Has Quantitative Risk Assessment Been of Benefit to the Science of Toxicology?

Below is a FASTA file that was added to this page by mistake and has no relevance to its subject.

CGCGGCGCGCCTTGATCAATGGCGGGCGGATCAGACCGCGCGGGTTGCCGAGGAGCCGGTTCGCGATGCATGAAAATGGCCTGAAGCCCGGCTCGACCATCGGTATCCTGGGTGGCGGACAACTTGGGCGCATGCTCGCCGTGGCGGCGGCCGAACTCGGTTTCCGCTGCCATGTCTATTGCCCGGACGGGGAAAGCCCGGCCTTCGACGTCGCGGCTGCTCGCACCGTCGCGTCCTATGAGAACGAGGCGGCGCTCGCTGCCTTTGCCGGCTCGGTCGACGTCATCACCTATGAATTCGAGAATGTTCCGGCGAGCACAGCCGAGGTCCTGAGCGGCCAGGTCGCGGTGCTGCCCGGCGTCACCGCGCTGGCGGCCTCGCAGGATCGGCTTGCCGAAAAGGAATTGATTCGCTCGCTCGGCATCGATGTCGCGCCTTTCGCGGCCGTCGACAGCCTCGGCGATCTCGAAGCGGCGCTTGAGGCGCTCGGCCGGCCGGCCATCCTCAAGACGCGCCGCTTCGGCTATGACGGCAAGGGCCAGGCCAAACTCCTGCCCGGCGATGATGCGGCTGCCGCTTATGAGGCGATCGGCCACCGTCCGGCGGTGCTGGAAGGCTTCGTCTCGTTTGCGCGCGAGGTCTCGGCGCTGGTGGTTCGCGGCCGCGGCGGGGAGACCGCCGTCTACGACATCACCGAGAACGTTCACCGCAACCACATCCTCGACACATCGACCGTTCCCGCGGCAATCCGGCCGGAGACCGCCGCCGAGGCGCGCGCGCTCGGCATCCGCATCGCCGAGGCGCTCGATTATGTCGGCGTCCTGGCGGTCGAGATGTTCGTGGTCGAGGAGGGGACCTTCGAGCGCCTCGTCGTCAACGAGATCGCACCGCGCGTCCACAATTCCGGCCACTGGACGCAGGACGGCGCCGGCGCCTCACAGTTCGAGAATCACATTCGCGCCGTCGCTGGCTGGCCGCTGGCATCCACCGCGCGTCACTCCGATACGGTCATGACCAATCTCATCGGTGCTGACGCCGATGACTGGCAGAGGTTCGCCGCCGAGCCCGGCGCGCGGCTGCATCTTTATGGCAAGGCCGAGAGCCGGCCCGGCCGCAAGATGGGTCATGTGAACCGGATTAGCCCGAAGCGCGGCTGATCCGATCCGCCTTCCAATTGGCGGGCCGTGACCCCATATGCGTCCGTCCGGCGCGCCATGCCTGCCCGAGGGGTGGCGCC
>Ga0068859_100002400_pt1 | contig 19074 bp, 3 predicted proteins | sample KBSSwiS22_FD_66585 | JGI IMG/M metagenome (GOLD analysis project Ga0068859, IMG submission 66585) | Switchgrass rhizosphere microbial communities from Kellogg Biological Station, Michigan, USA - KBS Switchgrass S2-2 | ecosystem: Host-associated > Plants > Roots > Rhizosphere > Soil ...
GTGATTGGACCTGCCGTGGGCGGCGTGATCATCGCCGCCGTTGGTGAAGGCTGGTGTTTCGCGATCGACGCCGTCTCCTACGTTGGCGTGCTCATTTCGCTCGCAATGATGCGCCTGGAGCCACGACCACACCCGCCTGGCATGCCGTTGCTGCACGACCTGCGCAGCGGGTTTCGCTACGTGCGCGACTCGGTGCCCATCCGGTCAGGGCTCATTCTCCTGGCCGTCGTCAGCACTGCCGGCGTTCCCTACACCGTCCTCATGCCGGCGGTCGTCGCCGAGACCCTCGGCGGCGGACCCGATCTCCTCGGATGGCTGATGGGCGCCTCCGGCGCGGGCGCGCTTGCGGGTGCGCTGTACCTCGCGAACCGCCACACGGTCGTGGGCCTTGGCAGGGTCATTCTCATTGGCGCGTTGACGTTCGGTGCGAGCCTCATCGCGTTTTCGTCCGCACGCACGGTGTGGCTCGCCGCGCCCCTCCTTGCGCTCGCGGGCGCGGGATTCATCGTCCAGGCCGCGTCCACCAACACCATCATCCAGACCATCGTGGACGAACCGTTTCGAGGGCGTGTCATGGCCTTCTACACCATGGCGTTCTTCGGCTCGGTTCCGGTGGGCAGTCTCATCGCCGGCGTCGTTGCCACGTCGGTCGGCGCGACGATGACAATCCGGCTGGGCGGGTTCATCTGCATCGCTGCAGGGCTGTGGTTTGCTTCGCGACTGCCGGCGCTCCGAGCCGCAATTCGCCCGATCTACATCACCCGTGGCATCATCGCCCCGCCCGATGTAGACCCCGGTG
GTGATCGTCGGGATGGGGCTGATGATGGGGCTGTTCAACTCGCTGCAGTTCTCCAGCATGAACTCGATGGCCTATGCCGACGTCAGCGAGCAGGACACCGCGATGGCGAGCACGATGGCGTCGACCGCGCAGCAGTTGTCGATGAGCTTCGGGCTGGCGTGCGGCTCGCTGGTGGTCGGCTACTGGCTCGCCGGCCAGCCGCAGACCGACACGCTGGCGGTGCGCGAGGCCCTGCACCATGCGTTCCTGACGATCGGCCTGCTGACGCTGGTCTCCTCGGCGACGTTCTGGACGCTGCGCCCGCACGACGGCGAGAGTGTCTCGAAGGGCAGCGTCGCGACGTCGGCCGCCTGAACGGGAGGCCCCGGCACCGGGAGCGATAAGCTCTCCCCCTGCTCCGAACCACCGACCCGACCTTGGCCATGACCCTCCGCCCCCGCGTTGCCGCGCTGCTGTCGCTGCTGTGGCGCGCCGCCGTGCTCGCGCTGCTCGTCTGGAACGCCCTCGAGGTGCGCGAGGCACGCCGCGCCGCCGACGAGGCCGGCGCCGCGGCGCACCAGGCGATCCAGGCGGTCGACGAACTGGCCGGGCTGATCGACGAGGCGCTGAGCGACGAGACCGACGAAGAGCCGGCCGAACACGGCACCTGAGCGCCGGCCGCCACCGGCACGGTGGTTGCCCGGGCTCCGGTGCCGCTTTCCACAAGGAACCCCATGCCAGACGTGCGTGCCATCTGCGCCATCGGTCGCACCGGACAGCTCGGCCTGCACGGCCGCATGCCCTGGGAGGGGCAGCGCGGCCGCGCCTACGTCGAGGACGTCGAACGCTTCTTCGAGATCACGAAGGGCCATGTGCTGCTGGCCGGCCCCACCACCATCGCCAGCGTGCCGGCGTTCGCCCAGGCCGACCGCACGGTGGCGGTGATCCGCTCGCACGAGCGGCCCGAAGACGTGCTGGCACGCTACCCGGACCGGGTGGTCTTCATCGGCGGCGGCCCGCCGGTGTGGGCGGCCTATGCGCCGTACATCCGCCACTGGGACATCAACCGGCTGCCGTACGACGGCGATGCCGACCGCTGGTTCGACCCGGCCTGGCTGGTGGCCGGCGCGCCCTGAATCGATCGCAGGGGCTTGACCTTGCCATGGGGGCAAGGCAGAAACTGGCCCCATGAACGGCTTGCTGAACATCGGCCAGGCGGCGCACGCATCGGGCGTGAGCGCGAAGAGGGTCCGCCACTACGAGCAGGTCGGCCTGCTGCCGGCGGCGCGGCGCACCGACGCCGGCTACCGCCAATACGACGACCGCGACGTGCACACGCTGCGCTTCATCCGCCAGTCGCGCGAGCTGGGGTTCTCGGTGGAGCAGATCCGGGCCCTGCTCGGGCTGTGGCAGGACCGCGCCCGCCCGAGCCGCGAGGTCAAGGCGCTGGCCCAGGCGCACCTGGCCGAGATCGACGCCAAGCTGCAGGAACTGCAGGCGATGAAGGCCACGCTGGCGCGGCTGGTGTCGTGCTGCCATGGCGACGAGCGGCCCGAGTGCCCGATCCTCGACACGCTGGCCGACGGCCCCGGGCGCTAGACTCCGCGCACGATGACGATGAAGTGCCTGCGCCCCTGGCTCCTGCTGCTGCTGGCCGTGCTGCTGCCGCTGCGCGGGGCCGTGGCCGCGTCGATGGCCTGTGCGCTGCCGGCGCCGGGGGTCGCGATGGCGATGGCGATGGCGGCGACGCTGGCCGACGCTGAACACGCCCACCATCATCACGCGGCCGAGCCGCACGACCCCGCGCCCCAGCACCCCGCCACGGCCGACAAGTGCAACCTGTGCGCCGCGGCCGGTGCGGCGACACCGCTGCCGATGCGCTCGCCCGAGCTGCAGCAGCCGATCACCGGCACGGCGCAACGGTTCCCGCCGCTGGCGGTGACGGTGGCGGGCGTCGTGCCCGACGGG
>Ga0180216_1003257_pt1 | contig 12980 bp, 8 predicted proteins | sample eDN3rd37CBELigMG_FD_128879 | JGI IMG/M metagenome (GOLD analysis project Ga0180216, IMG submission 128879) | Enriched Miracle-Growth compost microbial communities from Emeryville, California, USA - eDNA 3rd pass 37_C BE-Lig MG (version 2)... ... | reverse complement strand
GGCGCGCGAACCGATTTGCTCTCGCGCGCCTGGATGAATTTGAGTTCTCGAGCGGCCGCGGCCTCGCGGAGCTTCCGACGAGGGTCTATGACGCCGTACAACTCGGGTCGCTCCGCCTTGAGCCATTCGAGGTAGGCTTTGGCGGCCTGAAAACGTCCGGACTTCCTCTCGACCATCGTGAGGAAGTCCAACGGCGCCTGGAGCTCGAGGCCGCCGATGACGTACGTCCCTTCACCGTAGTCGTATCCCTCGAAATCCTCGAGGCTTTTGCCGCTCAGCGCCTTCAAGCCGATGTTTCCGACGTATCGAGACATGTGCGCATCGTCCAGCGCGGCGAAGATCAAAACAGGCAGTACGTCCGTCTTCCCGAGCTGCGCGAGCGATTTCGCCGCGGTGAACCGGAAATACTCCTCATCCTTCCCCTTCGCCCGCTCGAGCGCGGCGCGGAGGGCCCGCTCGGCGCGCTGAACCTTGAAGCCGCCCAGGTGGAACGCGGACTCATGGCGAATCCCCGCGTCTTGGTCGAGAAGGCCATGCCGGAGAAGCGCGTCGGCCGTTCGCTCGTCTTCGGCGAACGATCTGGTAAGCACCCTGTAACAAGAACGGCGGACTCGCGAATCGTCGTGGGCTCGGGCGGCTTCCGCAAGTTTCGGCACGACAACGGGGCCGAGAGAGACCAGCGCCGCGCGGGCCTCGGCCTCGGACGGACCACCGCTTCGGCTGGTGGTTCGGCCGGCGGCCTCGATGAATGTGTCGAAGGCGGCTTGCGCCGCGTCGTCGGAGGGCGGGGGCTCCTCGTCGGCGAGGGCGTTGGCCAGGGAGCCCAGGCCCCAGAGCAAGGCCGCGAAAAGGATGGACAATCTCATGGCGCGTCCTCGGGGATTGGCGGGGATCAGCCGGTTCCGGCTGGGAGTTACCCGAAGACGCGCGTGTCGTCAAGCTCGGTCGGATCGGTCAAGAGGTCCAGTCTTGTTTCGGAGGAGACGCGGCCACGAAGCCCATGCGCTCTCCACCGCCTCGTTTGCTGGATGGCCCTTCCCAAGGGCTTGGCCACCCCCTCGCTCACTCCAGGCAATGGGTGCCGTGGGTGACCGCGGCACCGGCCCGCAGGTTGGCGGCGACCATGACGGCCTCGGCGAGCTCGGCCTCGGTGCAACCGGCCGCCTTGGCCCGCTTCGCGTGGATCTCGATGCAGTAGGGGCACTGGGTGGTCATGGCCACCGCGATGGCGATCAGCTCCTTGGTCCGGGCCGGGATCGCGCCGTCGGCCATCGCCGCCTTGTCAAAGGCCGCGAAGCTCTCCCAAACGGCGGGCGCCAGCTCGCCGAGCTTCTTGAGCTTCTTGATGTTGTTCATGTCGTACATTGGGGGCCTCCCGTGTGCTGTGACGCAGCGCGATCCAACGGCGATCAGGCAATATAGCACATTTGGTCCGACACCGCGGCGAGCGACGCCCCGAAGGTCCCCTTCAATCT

Quantitative approaches to evaluating the risks of chemical toxicity entered the lives of toxicologists in the mid- 1970’s, and the continuing interaction of toxicology and risk assessment has been of benefit to both disciplines. I will summarize the origins of the interaction, the reasons for it, and the difficult course it has followed. In doing so, I will set the stage for a discussion of how the type of thinking that informs risk-based decision-making provides important benefits to the continuing development of the science of toxicology. There will continue to be societal pressure for the development of reliable knowledge about the public health importance of the enormous variety of chemical exposures we all incur, from conception to death. Risk assessment is the framework used to organize and convey that knowledge. Toxicology is the principle discipline used to give scientific substance to that framework. Social acceptance of every manifestation of the modern chemical age requires high assurance that the public health is not threatened, and that assurance depends upon continued improvements in these two mutually dependant disciplines.